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PWE-200 Mr Enterography is a Useful test in the Investigation of Small Bowel Disease
  1. S Soteriadou1,
  2. K White1,
  3. R Filobbos2,
  4. J K Limdi1
  1. 1Gastroenterology
  2. 2Radiology, Pennine Acute NHS Trust, Manchester, UK


Introduction MR enterography (MRE) aids assessment of small bowel (SB) inflammatory bowel disease (IBD). We aimed to determine the frequency and clinical impact of incidental findings detected by MRE in patients with suspected or known Crohn’s disease (CD).

Methods We conducted a retrospective review of 948 MRE studies performed between June 2009 and December 2012 at our institution. Clinical data (demographics, disease characteristics and therapy) were obtained from electronic patient records. Incidental findings were defined as unexpected lesions in or outside the small intestine, previously unknown or unsuspected at the time of referral and unrelated to IBD.

Results Of 948 MRE studies 445 patients had a diagnosis of IBD, 385 had CD, 54 had ulcerative colitis and 16 had IBD unclassified (IBDU).

Of 385 CD patients, 224 were female, mean age 36 (range 12–72) and median follow up of 4 years (range 0–39). Abnormalities were noted in 285 scans, 162 active non-stricturing, 109 active stricturing and 13-fibrostenosis. Within active groups were 29 fistulae and 12 abscesses in 33 patients. Incidental findings included colitis (10), gallstones (17), ovarian cyst (15), sacroileitis (1), renal cyst (10), hepatic cyst (10), splenic haemangioma (1), mesenteric abscess (1), adrenal nodule (2), uterine fibroid (4), chronic pancreatitis (1) and splenomegaly (2) associated with portal vein thrombosis in and varices.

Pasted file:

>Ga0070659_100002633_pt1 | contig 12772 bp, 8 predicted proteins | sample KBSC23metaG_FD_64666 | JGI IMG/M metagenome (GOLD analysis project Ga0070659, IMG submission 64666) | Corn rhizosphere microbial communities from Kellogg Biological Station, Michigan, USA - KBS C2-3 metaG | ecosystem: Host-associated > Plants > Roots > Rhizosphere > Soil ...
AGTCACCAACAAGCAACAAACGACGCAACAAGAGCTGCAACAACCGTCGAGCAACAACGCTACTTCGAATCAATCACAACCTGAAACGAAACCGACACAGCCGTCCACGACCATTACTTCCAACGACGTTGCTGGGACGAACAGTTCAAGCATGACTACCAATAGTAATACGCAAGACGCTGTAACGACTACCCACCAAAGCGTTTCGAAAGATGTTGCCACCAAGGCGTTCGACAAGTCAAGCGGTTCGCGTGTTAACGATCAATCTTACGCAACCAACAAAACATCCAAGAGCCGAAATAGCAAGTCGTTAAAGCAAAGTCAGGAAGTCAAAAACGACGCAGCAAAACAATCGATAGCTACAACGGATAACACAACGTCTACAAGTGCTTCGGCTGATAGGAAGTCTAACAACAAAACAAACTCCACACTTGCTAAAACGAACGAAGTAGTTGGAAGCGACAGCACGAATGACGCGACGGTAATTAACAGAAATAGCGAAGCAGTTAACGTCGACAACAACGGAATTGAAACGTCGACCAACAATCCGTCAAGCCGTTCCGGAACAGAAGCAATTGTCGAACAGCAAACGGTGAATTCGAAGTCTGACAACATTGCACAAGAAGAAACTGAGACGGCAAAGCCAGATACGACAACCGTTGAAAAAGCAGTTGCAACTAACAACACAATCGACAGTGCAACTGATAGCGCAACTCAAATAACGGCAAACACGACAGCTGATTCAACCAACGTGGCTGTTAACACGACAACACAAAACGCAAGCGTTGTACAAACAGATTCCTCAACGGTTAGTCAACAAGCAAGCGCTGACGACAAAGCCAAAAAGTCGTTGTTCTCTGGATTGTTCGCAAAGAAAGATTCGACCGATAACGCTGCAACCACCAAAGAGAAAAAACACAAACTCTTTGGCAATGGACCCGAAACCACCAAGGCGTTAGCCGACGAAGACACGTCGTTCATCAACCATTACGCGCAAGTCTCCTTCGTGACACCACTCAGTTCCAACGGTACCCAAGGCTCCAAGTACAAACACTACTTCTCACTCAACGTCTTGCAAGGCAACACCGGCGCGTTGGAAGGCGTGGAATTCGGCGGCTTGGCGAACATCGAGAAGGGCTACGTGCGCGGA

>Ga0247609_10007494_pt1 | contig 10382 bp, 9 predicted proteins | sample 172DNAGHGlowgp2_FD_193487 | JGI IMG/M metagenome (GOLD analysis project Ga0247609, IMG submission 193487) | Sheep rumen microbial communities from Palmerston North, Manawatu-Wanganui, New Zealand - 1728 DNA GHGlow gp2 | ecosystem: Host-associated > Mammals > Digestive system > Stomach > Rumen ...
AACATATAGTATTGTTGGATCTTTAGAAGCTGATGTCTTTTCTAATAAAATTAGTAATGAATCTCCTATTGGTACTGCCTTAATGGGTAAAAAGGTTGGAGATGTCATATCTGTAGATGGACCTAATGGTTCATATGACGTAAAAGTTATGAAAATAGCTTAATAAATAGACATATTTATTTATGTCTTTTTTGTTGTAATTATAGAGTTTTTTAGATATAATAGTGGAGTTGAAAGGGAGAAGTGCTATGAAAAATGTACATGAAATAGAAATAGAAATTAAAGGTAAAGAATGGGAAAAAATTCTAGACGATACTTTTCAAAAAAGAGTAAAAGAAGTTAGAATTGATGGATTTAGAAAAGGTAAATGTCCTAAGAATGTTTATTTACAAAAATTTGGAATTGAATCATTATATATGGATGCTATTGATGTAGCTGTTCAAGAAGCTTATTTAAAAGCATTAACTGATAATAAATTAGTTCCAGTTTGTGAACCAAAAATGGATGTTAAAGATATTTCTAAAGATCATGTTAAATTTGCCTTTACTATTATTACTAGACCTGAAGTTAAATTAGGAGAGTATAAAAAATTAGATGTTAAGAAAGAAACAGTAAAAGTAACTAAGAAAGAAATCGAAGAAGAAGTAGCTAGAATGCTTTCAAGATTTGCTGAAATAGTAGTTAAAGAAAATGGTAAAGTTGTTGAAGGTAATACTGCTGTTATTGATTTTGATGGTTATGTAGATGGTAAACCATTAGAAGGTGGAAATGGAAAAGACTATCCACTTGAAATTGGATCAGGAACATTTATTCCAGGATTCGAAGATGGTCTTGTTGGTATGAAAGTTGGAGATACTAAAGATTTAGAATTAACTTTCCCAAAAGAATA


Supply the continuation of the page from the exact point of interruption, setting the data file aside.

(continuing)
70 studies were performed in UC or IBDU; mean age 34 (range 15–82) 39 were female. Small bowel thickening with signs of active inflammation were seen in 9/13. Other findings included a fluid filled collection in the right ischio-anal fossa, pancreatic divisum, gallstones and liver, ovarian and Nabothian cysts, colitis in 6 and colonic polyps in 1.

Indications for MRE in the non-IBD group (503 patients) included iron deficiency anaemia, abdominal pain, weight loss, diarrhoea, vomiting, abnormal colonoscopy or intra-abdominal abscess. Findings included small bowel thickening (4), sub-acute small bowel obstruction (2), small bowel malignancies (2), small bowel stricture (1) and small bowel intussusception (1). Incidental findings included ovarian, hepatic and renal cysts, adrenal adenoma, ascites, splenic and liver haemangioma, AAA, PUJ obstruction, liver metastases, gallstones, gallbladder polyp, pelvic abscess, uterine fibroids, large bowel stricture, diverticular disease, cirrhosis, lymphadenopathy, horseshoe kidney, atrophic pancreas and acute appendicitis.

Conclusion A small but significant proportion of patients have important incidental findings at MRE. MRE can add meaningfully to the investigation of SB pathology. A careful selection of patients can be achieved through a collaborative approach between radiologists and clinicians.

Disclosure of Interest None Declared.

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